The audience then listened to the Segerstam recording of the Symphony No. 10. In an ideal world I should have played it louder, but there were other events going on in the store, and I was not sure what would be the tolerance level of the audience. 

After the piece concluded I began a discussion with the audience. I asked them to share their immediate feelings on the piece. Initially, I had to guide the discussion towards how the work made them feel, instead of just describing the music (fast, loud, etc.). Although some people continued to just give descriptions of the music, some responses were nevertheless quite interesting. Here is what I wrote down, exactly as I wrote it:
  • Odd, bored, active stasis
  • Military marches
  • Constant sense of moving forward, not always pleasant
  • Constant confrontation, a battle, trying to go to a resolution, strings vs. horns, at the end, they move together
  • More visual than aural, scattered puzzle pieces
While most of the above I can understand, I never thought I would hear someone say that this music is boring! When asked for further clarification, it was simply that this music didn't do much for him. Fair enough.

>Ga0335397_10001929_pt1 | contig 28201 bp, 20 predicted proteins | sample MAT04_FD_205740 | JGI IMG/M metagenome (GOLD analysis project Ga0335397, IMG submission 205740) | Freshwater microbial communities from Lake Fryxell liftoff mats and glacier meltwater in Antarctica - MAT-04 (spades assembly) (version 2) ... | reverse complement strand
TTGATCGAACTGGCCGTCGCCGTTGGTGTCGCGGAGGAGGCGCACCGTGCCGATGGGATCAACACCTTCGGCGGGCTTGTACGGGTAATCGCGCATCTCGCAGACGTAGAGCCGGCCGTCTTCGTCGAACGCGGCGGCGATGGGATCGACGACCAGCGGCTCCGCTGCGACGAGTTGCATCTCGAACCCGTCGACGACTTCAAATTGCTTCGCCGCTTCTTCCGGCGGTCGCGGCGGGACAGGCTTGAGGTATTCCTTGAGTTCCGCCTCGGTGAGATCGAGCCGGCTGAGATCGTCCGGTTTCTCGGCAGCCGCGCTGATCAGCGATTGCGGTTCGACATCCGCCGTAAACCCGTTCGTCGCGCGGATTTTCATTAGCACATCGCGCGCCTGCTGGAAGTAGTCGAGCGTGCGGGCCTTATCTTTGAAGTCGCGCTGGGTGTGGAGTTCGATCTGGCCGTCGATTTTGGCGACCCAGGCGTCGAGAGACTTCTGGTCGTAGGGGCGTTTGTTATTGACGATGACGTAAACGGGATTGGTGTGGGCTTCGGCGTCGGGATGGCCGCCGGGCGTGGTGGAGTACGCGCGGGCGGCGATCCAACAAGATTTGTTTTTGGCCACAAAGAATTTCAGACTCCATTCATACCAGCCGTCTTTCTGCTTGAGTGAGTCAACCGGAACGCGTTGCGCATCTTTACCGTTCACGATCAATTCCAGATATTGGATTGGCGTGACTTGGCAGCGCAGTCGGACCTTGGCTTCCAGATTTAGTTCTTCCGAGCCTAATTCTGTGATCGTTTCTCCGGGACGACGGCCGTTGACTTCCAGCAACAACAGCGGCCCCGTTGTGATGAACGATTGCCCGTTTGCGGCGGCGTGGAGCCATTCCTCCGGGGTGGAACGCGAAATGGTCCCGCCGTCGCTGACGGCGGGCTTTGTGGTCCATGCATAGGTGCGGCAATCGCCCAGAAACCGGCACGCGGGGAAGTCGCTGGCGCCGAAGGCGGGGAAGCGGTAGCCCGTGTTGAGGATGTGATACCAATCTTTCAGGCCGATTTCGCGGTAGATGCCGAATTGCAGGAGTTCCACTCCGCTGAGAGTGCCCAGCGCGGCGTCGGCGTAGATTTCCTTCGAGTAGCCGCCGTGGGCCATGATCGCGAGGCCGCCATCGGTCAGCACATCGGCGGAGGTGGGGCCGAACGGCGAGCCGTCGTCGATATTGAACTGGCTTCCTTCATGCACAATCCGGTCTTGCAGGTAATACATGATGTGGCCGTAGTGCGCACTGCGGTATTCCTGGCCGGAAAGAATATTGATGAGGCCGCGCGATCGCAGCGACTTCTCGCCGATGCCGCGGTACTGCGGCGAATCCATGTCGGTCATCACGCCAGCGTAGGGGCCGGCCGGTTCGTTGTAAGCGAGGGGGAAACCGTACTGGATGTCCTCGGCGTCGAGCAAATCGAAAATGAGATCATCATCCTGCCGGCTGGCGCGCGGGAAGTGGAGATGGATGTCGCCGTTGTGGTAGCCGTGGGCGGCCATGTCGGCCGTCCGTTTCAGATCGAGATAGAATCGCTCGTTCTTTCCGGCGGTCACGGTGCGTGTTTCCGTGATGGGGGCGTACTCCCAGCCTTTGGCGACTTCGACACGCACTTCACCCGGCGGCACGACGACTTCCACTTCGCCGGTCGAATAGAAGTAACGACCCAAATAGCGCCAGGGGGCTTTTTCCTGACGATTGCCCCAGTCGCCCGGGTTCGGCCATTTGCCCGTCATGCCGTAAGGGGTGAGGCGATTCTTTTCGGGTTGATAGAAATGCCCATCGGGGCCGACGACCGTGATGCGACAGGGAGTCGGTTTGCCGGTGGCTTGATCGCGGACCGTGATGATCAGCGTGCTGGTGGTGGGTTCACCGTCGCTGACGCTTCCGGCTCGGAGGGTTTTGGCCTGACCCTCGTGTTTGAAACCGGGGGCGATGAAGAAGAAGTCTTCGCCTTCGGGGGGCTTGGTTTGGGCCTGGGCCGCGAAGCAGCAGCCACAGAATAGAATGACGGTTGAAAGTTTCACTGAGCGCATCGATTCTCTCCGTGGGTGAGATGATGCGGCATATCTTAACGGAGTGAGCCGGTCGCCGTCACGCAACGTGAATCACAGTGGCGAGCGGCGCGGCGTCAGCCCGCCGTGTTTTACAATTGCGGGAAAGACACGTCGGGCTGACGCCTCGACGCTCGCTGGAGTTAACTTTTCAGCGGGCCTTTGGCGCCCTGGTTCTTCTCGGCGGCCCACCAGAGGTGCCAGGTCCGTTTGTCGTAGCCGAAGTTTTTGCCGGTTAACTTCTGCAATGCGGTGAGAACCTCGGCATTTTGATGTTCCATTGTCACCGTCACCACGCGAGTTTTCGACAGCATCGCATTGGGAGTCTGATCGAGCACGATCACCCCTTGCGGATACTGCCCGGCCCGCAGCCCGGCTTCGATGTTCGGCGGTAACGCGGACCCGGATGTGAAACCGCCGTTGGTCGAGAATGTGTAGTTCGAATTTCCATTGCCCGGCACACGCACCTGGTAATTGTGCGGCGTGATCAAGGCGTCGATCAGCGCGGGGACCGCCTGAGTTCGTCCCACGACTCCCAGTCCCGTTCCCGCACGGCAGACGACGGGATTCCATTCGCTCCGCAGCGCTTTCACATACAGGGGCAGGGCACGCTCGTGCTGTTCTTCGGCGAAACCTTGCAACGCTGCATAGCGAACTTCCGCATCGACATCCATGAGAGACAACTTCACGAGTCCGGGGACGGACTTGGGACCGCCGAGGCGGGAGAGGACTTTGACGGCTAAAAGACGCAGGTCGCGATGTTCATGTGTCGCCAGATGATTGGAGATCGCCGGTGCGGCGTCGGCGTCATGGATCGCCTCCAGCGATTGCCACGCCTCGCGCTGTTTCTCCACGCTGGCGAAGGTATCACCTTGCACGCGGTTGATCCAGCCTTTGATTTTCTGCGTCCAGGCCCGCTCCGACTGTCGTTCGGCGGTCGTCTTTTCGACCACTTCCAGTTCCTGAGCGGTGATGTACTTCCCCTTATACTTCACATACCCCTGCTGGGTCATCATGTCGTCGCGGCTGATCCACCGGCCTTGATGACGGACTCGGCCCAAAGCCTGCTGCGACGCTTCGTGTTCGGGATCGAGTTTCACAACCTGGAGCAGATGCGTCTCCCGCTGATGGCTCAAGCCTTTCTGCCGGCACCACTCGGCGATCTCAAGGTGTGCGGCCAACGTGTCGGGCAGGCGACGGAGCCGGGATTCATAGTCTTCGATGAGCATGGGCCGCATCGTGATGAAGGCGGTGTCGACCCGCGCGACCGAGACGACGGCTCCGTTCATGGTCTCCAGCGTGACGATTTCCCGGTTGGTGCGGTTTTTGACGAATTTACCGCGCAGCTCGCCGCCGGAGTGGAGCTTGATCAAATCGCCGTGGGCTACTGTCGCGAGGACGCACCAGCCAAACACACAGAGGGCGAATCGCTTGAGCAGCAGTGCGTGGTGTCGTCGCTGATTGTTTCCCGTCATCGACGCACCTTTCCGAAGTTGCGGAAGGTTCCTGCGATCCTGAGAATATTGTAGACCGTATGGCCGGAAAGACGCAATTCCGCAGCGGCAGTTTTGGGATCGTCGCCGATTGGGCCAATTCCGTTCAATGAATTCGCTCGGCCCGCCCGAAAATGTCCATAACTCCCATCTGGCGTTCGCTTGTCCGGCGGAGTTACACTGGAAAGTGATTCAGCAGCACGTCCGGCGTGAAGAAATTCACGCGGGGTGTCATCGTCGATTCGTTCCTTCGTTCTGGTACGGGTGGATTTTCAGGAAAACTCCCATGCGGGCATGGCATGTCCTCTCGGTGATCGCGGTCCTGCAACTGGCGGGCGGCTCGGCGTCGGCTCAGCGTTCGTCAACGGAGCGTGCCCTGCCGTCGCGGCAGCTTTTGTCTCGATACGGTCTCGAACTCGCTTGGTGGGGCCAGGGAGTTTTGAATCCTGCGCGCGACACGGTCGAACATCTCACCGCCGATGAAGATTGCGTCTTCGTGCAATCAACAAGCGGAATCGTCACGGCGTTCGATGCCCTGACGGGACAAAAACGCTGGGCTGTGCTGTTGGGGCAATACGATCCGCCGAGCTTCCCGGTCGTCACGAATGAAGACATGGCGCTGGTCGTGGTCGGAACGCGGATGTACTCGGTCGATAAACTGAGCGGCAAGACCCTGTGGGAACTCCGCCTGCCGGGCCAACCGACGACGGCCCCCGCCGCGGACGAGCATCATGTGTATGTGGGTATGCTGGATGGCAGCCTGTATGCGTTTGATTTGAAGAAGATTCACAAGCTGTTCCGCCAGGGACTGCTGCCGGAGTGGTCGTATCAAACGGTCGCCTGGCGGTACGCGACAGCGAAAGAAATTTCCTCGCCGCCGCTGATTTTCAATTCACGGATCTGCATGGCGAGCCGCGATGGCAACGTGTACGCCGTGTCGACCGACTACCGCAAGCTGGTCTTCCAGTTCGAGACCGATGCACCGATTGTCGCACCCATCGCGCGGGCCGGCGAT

I then shared with the audience some of Pettersson's more famous quotes, namely the "blessings" and "curses," as well as the "pure information" response to being accused of putting self-pity into his music. I also talked about the biographical circumstances of the composer's life at the time the Symphony No. 10 was composed. 

Having said all this, I then asked if this information had changed their opinion on the music; did the music make more "sense" now. I got about an even split among the audience: knowing this about Pettersson made no difference, while others said it aided in their understanding of the work. 

I was asked about what I thought is the "pure information" that makes up Pettersson's music. I said I believed that when Pettersson set about writing a work, he first established a group of motives, gestures, intervals, etc, upon which the work will be based. This in itself does not mean or represent anything, it is just "pure information." Not sure how accurate or satisfactory that answer was.